Libya’s political trajectory has gone through different stages since 2011 but the country was effectively split into two halves following the 2014 involvement of warlord Haftar.
In 2011, the Arab Spring engulfed Libya, as people stood up against Gaddafi’s regime. The opponents united to oust Gaddafi from power, but their loose alliance fell apart as the various groups sought different agendas and mistrusted each other for political and commercial interests.The post-Gaddafi era led to serious, unintended consequences, causing regional unrest, massive civilian displacement, and an environment conducive to terrorism and extremism.
After 42 years of autocratic rule, the country remains in chaos and its post Gaddafi future still unclear. Gaddafi left the country without state structures and an efficient security apparatus, which has had a negative impact on the post-revolutionary process of setting up democratic political institutions and stabilizing the state.
Libya has had a long history of political exclusion and stigmatization of political opposition. Gaddafi seized power through a military coup in 1969 and subsequently introduced a law prohibiting the formation of political parties or civil society organizations. Since the collapse of Gaddafi’s regime in 2011, Libya has been governed under a temporary Constitutional Declaration, under which the country is designated as a parliamentary republic administered by the General National Congress (GNC), whose representatives were elected in July 2012. Between 1965 and 2012, no elections were held in Libya, and these were the first to be held since the ousting of Gaddafi.
The country has struggled to build national institutions and a consensus over the post-Gaddafi transition owing to deep-rooted divisions driven by Libya’s fractious society and complex identity politics. The complex political and security situation in Libya has posed significant challenges to the achievement of a substantive political settlement between rival factions within the country. Disagreement as to what political form Libya should take means that the country has been plunged into growing turmoil over the last ten years.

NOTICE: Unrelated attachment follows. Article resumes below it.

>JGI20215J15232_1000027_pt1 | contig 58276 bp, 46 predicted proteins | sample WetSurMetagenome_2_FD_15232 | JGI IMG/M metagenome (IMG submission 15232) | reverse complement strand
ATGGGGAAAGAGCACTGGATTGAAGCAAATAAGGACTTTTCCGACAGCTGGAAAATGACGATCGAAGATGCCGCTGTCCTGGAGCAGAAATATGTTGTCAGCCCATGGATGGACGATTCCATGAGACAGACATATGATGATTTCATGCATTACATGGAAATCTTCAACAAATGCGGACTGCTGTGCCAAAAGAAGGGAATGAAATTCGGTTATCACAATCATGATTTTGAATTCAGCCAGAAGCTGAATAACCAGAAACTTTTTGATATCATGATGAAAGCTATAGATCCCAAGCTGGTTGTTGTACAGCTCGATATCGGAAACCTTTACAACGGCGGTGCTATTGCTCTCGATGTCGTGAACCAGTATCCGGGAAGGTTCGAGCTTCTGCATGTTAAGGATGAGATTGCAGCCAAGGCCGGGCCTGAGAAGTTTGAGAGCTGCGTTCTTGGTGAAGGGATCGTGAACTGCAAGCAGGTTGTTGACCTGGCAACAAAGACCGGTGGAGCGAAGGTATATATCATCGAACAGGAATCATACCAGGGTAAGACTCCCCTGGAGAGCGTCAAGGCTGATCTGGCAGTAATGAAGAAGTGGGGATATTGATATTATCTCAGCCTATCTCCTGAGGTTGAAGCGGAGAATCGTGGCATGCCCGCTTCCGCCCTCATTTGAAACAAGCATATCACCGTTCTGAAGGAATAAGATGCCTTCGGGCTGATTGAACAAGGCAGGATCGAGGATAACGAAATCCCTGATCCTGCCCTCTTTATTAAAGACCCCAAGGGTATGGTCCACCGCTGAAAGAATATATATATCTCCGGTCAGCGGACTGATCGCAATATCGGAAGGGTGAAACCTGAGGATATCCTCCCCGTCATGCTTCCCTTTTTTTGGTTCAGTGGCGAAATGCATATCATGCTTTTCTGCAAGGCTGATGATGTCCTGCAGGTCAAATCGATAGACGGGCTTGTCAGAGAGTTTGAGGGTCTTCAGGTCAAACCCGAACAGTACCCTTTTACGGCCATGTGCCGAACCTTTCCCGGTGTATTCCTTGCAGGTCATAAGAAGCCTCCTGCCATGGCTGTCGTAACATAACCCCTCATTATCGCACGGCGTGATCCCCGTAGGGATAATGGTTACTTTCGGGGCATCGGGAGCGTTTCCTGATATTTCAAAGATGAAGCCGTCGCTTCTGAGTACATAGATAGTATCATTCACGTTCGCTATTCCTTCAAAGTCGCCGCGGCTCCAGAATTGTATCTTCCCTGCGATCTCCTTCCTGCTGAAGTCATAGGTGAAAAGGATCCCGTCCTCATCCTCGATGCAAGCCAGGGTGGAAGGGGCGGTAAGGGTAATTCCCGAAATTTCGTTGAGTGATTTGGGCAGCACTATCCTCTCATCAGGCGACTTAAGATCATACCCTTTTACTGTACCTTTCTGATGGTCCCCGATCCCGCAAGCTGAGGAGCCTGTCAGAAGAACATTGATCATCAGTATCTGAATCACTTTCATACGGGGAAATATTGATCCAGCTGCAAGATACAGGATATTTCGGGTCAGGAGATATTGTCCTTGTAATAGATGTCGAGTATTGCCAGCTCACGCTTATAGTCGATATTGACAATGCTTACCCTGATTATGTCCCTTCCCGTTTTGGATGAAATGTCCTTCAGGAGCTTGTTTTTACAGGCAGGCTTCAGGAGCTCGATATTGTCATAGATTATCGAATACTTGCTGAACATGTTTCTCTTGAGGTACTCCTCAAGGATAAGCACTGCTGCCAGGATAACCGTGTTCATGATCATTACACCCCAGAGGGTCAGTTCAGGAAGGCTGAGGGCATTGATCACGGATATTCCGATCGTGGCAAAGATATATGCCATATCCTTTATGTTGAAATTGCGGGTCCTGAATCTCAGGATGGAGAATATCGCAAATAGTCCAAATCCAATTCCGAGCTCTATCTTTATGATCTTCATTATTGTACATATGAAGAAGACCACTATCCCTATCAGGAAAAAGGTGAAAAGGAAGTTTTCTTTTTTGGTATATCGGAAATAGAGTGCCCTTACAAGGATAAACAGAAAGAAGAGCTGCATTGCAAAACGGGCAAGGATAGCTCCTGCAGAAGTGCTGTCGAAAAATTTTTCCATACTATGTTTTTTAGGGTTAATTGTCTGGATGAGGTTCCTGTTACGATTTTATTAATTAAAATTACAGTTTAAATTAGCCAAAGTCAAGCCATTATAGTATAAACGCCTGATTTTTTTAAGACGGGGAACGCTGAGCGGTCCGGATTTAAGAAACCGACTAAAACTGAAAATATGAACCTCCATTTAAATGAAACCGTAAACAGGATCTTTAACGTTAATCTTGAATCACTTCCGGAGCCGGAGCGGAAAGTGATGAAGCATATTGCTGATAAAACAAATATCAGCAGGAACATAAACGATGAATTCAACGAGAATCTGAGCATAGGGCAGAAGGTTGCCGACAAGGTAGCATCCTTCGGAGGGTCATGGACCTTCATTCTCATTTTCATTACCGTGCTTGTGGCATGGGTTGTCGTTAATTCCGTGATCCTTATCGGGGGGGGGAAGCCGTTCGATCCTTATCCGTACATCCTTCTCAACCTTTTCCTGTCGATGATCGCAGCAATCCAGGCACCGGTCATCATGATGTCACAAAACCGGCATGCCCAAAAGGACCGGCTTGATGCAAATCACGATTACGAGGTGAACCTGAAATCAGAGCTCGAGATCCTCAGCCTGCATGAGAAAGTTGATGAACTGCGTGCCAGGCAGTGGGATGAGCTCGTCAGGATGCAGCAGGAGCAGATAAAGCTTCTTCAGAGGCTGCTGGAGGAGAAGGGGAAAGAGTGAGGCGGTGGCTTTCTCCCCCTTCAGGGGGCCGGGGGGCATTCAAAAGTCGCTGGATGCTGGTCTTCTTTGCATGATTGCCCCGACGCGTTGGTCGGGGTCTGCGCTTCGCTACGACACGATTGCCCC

Libya’s political trajectory has gone through different stages since 2011, but in 2014, Khalifa Haftar, a former military leader in Gaddafi’s army, returned to Libya following the outbreak of the protests in the country. He declared a coup, creating his own war in the east and setting his sights on Tripoli, triggering a counterassault and effectively splitting the country into two halves. Since then, Libya has not been able to recover from the conflict setting it is mired in. This was the critical moment for Libya and signaled the collapse of a peaceful transition and the shattering of dreams for Libyans, who were craving democracy and stability.
With the help of the United Arab Emirates (UAE), Egypt, Russia and France, Haftar extended his military power in the eastern Libya, with the UAE and Egypt remaining its biggest and longest-serving military sponsors. Both states have been supporting a counter-revolution in Libya by providing vast military and operational assistance for Haftar in his attempts to turn Libya back into a dictatorial military regime.
Given the number of countries that have been involved in the Libyan conflict, which has turned Libyan revolution into an opportunity in which external players pursue their economic and political interests rather than helping Libyan people to build national institutions and a consensus over the post-Gaddafi transition.